Whether you are just curious or keep pigeons as pets, learning more about their mating and reproduction habits can be either educational or helpful in caring for your birds.
You’ve no doubt heard that baby pigeons don’t exist, but this is a fun conspiracy theory that’s been debunked by ornithologists all over the world.
Pigeons do in fact lay eggs – up to three at a time – and produce young, but they nest for much longer than other bird species and the babies look more like an adult pigeon when they finally leave the nest, resulting in the reason most people never actually seen a baby pigeon.
Conspiracy theories aside, if you have pet pigeons or want to breed them, it’s a good idea to know how many eggs does a pigeon lay and what to expect when eggs are laid.
When to Breed
Though a pigeon reaches sexual maturity by seven months of age, most experts recommend waiting to allow them to mate until they’re a year old. Pigeons often mate for life and enjoy monogamous pairings with each other.
When the male and female decide to mate, the male will bring the female a stick to start their nest and show his interest. Together, the pair will build a nest and prepare it for eggs. Sometimes a pigeon couple will build two nests and the female may even lay eggs in both of them.
Once the nest is ready, the female will get ready to lay her eggs. Approximately 10 to 14 days after mating occurs, the female will lay the first egg. This egg is typically laid during the early evening hours.
About 44 hours later, the female will lay her second egg. In most cases, there will only be two eggs in the nest, although very young or older female pigeons may only lay one egg.
Once both eggs are in the nest, incubation begins in earnest. The female will generally incubate the eggs from evening to midmorning, then the male will take over until early evening comes back around.
What do the Eggs Look Like?
Most of the time, pigeon eggs are small and white. Sometimes they may be a pale blue or brown color and could have spots as well. If you breed pigeons, you will likely notice that they typically look some variation of white, however.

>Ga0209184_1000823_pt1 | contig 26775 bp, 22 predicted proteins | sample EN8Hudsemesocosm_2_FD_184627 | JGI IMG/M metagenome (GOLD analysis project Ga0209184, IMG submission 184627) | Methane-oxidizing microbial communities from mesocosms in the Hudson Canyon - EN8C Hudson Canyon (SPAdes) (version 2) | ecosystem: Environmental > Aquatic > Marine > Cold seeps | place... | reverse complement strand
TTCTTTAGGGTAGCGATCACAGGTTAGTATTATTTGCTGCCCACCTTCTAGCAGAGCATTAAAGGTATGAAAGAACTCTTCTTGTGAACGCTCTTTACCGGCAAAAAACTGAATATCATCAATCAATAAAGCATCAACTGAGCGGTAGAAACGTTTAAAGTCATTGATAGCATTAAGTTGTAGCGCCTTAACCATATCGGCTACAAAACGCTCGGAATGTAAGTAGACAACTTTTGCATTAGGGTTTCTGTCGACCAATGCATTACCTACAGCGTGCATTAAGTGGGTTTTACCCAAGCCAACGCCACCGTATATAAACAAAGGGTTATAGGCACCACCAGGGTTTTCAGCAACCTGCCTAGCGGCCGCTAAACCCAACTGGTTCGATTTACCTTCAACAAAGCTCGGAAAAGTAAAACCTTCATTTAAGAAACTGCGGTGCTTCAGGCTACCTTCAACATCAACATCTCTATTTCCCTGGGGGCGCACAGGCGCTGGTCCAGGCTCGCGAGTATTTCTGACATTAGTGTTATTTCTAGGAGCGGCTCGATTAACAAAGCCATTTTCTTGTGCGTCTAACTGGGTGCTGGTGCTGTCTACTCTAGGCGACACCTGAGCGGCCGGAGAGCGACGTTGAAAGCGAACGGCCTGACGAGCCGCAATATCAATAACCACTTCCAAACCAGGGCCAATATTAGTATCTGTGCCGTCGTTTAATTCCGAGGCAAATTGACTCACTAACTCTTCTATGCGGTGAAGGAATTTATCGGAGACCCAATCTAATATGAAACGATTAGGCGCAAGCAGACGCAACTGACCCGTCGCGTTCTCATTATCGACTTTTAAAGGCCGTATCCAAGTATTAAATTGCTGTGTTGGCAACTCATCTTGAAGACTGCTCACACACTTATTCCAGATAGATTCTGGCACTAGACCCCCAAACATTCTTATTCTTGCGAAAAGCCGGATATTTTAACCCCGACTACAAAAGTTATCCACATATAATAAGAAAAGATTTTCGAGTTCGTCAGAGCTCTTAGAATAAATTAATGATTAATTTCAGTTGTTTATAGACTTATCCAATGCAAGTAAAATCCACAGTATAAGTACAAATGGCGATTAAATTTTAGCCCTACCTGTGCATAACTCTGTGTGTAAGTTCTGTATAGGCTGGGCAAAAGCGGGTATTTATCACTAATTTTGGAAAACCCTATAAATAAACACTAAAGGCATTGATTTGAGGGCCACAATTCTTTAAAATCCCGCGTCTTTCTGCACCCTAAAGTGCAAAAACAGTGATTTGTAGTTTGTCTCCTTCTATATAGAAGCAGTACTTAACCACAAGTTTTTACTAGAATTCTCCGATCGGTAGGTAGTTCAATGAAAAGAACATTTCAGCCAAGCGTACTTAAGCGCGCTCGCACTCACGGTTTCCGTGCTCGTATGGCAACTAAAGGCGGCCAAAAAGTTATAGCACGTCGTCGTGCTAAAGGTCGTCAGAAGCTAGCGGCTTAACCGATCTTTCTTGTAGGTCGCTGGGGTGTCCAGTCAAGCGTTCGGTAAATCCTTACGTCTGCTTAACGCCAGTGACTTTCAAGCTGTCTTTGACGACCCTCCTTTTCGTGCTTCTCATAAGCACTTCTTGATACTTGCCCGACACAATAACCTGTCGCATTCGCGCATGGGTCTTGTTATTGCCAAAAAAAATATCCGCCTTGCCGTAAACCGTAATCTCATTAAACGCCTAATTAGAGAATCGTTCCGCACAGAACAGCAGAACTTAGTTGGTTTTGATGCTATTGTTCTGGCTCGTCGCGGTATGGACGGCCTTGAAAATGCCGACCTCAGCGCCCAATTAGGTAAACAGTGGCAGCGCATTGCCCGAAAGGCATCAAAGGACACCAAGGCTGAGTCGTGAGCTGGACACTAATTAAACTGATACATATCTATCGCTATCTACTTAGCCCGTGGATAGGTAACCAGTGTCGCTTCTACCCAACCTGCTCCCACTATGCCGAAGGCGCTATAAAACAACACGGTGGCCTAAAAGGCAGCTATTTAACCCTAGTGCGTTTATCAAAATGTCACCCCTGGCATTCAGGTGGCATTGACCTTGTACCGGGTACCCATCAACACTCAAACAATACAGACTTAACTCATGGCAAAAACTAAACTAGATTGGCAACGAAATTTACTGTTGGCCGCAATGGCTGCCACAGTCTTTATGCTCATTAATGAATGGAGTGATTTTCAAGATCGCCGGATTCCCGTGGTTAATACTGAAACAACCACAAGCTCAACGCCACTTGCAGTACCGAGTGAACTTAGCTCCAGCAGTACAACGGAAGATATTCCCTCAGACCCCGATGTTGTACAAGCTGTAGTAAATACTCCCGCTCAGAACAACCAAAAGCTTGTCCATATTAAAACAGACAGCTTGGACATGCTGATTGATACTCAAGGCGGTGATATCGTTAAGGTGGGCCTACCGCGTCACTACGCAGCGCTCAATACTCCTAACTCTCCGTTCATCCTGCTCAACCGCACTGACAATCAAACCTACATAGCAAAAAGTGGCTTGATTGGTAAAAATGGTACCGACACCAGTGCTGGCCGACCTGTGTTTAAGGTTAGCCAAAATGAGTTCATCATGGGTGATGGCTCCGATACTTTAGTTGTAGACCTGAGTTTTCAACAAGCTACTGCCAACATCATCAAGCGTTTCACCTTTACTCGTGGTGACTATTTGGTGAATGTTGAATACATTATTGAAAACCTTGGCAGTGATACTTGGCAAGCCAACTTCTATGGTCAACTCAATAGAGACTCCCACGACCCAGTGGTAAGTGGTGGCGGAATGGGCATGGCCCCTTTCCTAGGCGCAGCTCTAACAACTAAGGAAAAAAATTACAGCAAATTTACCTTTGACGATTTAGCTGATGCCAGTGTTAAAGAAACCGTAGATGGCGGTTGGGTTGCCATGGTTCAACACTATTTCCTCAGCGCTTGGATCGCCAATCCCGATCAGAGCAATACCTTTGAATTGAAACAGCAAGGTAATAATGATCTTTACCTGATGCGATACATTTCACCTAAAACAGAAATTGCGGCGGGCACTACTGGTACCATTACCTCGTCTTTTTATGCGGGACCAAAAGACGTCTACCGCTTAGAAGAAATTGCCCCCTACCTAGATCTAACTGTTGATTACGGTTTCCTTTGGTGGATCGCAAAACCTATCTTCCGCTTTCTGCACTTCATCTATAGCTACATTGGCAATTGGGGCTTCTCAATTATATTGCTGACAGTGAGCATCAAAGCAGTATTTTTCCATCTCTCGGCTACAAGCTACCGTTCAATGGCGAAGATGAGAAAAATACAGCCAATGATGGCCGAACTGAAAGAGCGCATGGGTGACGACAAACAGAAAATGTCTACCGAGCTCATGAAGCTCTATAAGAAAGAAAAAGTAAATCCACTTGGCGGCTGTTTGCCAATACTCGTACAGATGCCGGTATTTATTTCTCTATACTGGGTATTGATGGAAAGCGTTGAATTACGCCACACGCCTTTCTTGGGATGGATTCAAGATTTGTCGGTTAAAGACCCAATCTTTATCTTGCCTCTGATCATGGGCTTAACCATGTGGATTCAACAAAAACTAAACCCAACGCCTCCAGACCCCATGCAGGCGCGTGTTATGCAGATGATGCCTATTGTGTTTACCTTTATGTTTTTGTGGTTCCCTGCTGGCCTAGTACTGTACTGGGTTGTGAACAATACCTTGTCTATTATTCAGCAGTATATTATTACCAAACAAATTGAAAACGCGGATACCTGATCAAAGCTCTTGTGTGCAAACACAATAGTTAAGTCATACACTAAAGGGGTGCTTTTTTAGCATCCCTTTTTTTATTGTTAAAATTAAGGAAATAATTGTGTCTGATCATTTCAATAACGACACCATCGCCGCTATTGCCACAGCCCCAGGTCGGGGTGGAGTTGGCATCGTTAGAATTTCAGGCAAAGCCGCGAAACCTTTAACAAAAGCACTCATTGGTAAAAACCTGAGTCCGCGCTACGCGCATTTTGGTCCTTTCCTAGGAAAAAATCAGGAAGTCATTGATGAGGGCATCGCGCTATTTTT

If you’re worried that an egg doesn’t look right, talk to your veterinarian, but don’t try to remove it from the parent pigeons without being advised to do so.
Something that’s interesting to note about the color of a pigeon’s eggs is that they may vary in hue between tame pigeons and wild pigeons. Scientists have learned that temperature plays a role in a bird egg’s color.
For pigeons you keep at home in the warmth of your house, the eggs may be lighter. Eggs laid in the wild could be darker and may look brown because this darker temperature helps trap heat inside the egg to a greater degree, which offers more protection for the baby and ensures a proper incubation period.
There are some other theories about why a pigeon egg will be the color it ends up being. One idea is that the egg color provides some camouflage so that the developing baby is safe from predators if the parent pigeons aren’t incubating for some reason.
Another idea is that the color of the egg protects it from the damaging UV rays that may reach it in the wild.
Other theories suggest that a bird’s egg color helps the mother and father bird differentiate it from other species and could also have antimicrobial properties that help ensure the health of the pigeon as it develops.
If you plan to breed your pigeons, it’s a good idea to get familiar with what their eggs look like so you can identify potential problems. Just remember that it’s not a good idea to handle your pigeon’s eggs as care needs to be left up to the parents.
If, for some reason, your pigeons aren’t caring for their eggs, talk to your veterinarian about what you can do. Otherwise, all you have to do is sit back and wait for those eggs to hatch.